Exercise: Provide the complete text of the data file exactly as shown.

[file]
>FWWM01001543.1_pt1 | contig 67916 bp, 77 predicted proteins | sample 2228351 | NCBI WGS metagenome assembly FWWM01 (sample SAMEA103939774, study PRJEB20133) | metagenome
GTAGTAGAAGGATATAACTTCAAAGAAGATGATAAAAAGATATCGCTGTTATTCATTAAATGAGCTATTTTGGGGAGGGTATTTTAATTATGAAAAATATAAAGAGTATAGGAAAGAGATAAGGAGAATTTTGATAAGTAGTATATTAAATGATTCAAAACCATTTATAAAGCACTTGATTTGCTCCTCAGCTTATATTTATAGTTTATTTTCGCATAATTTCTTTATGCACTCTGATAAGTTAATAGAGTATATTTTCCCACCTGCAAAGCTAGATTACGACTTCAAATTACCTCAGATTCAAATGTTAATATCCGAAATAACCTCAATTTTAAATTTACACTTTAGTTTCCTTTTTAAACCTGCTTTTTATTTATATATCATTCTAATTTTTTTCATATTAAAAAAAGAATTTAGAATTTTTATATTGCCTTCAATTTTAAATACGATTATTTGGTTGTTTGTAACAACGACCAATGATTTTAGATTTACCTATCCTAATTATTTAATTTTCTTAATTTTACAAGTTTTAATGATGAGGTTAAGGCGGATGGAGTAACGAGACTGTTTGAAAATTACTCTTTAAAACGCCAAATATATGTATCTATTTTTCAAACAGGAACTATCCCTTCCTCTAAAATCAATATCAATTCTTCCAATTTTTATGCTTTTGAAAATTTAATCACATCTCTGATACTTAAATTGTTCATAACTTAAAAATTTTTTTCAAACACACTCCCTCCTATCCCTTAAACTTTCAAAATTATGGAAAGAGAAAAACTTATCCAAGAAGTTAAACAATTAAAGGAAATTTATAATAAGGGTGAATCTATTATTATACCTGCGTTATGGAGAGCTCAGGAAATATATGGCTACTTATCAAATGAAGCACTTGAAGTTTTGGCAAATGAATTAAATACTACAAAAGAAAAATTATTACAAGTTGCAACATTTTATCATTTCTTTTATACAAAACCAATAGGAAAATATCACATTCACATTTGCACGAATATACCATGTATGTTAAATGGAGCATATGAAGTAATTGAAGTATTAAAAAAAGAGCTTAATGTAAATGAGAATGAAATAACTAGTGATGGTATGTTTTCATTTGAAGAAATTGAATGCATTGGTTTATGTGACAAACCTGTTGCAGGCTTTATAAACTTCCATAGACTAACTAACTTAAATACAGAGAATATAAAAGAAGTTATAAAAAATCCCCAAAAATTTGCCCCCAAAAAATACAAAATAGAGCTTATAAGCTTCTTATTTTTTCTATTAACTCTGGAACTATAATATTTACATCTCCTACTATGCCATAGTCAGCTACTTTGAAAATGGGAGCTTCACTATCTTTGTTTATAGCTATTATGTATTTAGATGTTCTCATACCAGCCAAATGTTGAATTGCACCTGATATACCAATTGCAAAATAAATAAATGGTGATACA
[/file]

>FWWM01001543.1_pt1 | contig 67916 bp, 77 predicted proteins | sample 2228351 | NCBI WGS metagenome assembly FWWM01 (sample SAMEA103939774, study PRJEB20133) | metagenome
GTAGTAGAAGGATATAACTTCAAAGAAGATGATAAAAAGATATCGCTGTTATTCATTAAATGAGCTATTTTGGGGAGGGTATTTTAATTATGAAAAATATAAAGAGTATAGGAAAGAGATAAGGAGAATTTTGATAAGTAGTATATTAAATGATTCAAAACCATTTATAAAGCACTTGATTTGCTCCTCAGCTTATATTTATAGTTTATTTTCGCATAATTTCTTTATGCACTCTGATAAGTTAATAGAGTATATTTTCCCACCTGCAAAGCTAGATTACGACTTCAAATTACCTCAGATTCAAATGTTAATATCCGAAATAACCTCAATTTTAAATTTACACTTTAGTTTCCTTTTTAAACCTGCTTTTTATTTATATATCATTCTAATTTTTTTCATATTAAAAAAAGAATTTAGAATTTTTATATTGCCTTCAATTTTAAATACGATTATTTGGTTGTTTGTAACAACGACCAATGATTTTAGATTTACCTATCCTAATTATTTAATTTTCTTAATTTTACAAGTTTTAATGATGAGGTTAAGGCGGATGGAGTAACGAGACTGTTTGAAAATTACTCTTTAAAACGCCAAATATATGTATCTATTTTTCAAACAGGAACTATCCCTTCCTCTAAAATCAATATCAATTCTTCCAATTTTTATGCTTTTGAAAATTTAATCACATCTCTGATACTTAAATTGTTCATAACTTAAAAATTTTTTTCAAACACACTCCCTCCTATCCCTTAAACTTTCAAAATTATGGAAAGAGAAAAACTTATCCAAGAAGTTAAACAATTAAAGGAAATTTATAATAAGGGTGAATCTATTATTATACCTGCGTTATGGAGAGCTCAGGAAATATATGGCTACTTATCAAATGAAGCACTTGAAGTTTTGGCAAATGAATTAAATACTACAAAAGAAAAATTATTACAAGTTGCAACATTTTATCATTTCTTTTATACAAAACCAATAGGAAAATATCACATTCACATTTGCACGAATATACCATGTATGTTAAATGGAGCATATGAAGTAATTGAAGTATTAAAAAAAGAGCTTAATGTAAATGAGAATGAAATAACTAGTGATGGTATGTTTTCATTTGAAGAAATTGAATGCATTGGTTTATGTGACAAACCTGTTGCAGGCTTTATAAACTTCCATAGACTAACTAACTTAAATACAGAGAATATAAAAGAAGTTATAAAAAATCCCCAAAAATTTGCCCCCAAAAAATACAAAATAGAGCTTATAAGCTTCTTATTTTTTCTATTAACTCTGGAACTATAATATTTACATCTCCTACTATGCCATAGTCAGCTACTTTGAAAATGGGAGCTTCACTATCTTTGTTTATAGCTATTATGTATTTAGATGTTCTCATACCAGCCAAATGTTGAATTGCACCTGATATACCAATTGCAAAATAAATAAATGGTGATACA